The only thing I knew about my great grandfather was his dementia. How he once sat at his kitchen table when a car drove by and muttered it was the Nazis, even though WWII had ended decades before. It was told as a funny story in my family. Just like how we later told the funny story of how Grandma shouted, “COCK!” in the middle of a family dinner. She was a decent woman who was greatly concerned with how others perceived her. It felt like she had been holding that “COCK” in for seventy years, and the spreading dementia is what finally helped her to let it out.
We take Grandma to the same places as before, even though she doesn’t want to be there. We still tell her about our days, even though she doesn’t understand us. We visit her, even when it makes her eyebrows nervously raise and her fingers scratch her arm. Are we doing it because we love her? Is it to comfort ourselves? If no one is getting what they want out of this, then who are we doing it for?
We spent every summer at our cottage. Three tiny houses surrounded by forest, with a sandy beach by the lake. Our whole family used to go: my parents, cousin and aunt, Grandma and Grandpa, his sister and her husband. The first ones to disappear were Grandpa’s sister and her husband—their bodies had crumbled to the point where they could no longer leave their apartment. The next one to say goodbye to family summers was Grandma. She could no longer swim in the lake or calm down in a sun chair on the lawn. The last year she was constantly on edge, seemingly scared of turning every corner of the tiny houses. She knew the place was special but could no longer remember why. She would stand in front of the red painted cottage, where she used to get her sleep, and look around with a puzzled face. We kept bringing her out there that last summer, hoping she would get used to the place she used to love. But she never did.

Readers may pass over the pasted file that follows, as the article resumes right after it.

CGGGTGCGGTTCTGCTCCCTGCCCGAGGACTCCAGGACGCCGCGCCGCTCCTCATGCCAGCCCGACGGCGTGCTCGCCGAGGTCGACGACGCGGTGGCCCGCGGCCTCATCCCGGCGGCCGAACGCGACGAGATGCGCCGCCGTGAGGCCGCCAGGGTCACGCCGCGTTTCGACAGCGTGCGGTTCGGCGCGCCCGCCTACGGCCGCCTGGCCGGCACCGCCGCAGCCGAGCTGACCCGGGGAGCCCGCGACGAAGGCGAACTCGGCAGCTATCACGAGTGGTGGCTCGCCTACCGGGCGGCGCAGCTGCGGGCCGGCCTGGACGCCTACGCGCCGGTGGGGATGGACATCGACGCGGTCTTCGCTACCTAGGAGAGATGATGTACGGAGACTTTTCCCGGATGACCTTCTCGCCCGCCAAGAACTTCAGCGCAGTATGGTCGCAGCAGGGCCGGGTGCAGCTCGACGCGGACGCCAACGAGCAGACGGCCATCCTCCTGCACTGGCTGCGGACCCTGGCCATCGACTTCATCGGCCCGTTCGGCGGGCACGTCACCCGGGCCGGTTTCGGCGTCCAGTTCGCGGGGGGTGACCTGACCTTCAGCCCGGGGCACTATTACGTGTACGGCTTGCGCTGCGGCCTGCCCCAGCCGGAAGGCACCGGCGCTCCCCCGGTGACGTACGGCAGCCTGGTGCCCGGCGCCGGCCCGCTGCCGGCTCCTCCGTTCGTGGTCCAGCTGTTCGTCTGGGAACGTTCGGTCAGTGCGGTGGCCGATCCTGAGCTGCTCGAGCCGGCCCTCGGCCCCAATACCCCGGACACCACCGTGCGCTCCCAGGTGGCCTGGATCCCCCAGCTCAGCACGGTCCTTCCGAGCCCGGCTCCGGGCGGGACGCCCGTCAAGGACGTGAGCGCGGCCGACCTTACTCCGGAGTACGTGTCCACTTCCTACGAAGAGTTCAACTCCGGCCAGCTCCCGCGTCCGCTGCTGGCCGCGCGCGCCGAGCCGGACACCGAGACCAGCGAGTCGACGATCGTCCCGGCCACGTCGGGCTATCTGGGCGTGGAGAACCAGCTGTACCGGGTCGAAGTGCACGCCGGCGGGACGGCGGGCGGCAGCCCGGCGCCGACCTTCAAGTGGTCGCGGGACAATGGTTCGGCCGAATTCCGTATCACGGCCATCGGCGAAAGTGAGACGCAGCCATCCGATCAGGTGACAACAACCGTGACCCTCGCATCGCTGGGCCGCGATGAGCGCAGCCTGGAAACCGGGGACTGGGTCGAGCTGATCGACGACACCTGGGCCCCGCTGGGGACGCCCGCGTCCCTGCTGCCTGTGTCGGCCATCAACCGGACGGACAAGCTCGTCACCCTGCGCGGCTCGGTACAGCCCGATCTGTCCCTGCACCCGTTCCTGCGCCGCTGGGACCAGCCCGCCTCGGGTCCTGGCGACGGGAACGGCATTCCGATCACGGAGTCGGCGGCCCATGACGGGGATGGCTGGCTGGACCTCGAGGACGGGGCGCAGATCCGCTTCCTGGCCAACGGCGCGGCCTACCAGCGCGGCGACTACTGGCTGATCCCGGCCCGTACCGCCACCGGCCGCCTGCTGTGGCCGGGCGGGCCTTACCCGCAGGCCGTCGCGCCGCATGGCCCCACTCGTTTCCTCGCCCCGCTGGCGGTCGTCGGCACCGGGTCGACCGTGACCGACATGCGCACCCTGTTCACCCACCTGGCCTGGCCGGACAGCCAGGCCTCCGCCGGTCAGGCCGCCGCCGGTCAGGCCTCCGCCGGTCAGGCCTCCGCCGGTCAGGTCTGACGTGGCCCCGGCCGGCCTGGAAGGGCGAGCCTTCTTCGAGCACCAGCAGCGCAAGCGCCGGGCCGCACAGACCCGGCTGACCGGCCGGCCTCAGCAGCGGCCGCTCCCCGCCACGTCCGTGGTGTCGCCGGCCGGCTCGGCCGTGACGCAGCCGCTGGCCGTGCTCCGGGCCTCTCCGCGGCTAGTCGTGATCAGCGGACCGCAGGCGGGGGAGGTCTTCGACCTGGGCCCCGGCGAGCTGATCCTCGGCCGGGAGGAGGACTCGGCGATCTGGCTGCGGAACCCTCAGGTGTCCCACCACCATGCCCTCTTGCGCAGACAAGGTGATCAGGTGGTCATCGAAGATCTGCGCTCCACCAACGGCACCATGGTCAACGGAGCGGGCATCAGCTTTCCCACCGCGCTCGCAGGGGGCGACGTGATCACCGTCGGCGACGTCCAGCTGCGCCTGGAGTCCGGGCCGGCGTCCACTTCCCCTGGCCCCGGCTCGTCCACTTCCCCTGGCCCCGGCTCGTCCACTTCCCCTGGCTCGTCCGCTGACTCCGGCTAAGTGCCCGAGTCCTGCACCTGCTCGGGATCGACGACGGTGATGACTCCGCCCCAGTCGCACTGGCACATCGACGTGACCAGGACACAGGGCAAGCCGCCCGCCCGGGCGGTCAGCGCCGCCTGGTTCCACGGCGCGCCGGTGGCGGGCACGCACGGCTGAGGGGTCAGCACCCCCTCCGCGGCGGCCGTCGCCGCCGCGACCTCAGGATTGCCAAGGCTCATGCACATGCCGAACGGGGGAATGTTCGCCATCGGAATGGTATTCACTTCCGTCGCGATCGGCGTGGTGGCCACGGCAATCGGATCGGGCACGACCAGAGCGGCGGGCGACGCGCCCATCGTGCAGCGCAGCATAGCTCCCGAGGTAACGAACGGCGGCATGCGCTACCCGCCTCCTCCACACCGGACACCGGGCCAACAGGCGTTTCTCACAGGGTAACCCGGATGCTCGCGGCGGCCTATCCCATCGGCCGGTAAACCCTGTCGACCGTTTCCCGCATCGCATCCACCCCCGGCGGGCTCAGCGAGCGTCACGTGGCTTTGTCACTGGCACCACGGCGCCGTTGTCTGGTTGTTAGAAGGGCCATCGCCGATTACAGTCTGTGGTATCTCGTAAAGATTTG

The soldiers are the most consistent topic of conversation at the elderly home—“the handsome boys,” as Grandma calls them. They’re the WWII soldiers who lived on her farm when she was a small child, and seventy years later she still can’t get over how attractive they were. Four years deep in dementia, this is the only story she still manages to tell. She remembers them clearer than her own husband. Grandpa laughs along with the rest of us when she talks about them, never showing how much it must hurt.
She brings up the story every time I visit. I don’t know if it’s because she loves to tell it or because she feels like she should be telling me something, and this is the one story she has left.
I used to measure my choices by how memorable they would be. “How much will I think about this later?” If the answer was “not at all,” I wouldn’t do it. Now I know that in the end, the answer will always be “not at all” for me. So, really, what’s the value of doing anything?
We could still laugh when wine affected her more than before, or when she grabbed my breasts and commented, “You get the big ones from me” when I hugged her goodbye after a family evening. It became harder to find the funny side when she had to look at my face for a few seconds too long before she could find my name, or when Grandpa got too scared to leave their house for more than fifteen minutes at the time, in case she would accidentally hurt herself.
Humor was replaced by worry when I wanted my dad to get checked for biological markers for Alzheimer’s. “I didn’t know you could do that,” he said, but never turned this new information into action. Neither did my brother or I.
We talked about the dementia as something that had swallowed Grandma and the generations before her. We never mentioned that it hadn’t skipped a generation yet. Instead, we made an effort to forget the threat of each other’s decay.
If she’s going to forget everything in a few moments either way, does it even matter what we tell her? Does any conversation mean anything at this point?
My parents, Grandma, and I stood in her bedroom. While the others were playing the piano in the corner, Grandma went out to the living room, waving me along and whispering, “I have to show you something.” She brought me to a shelf overfilled with family pictures and picked up one at the end. “Do you know who this is? I can't remember who he is, but every time I see it, I start to cry. He’s so cute.”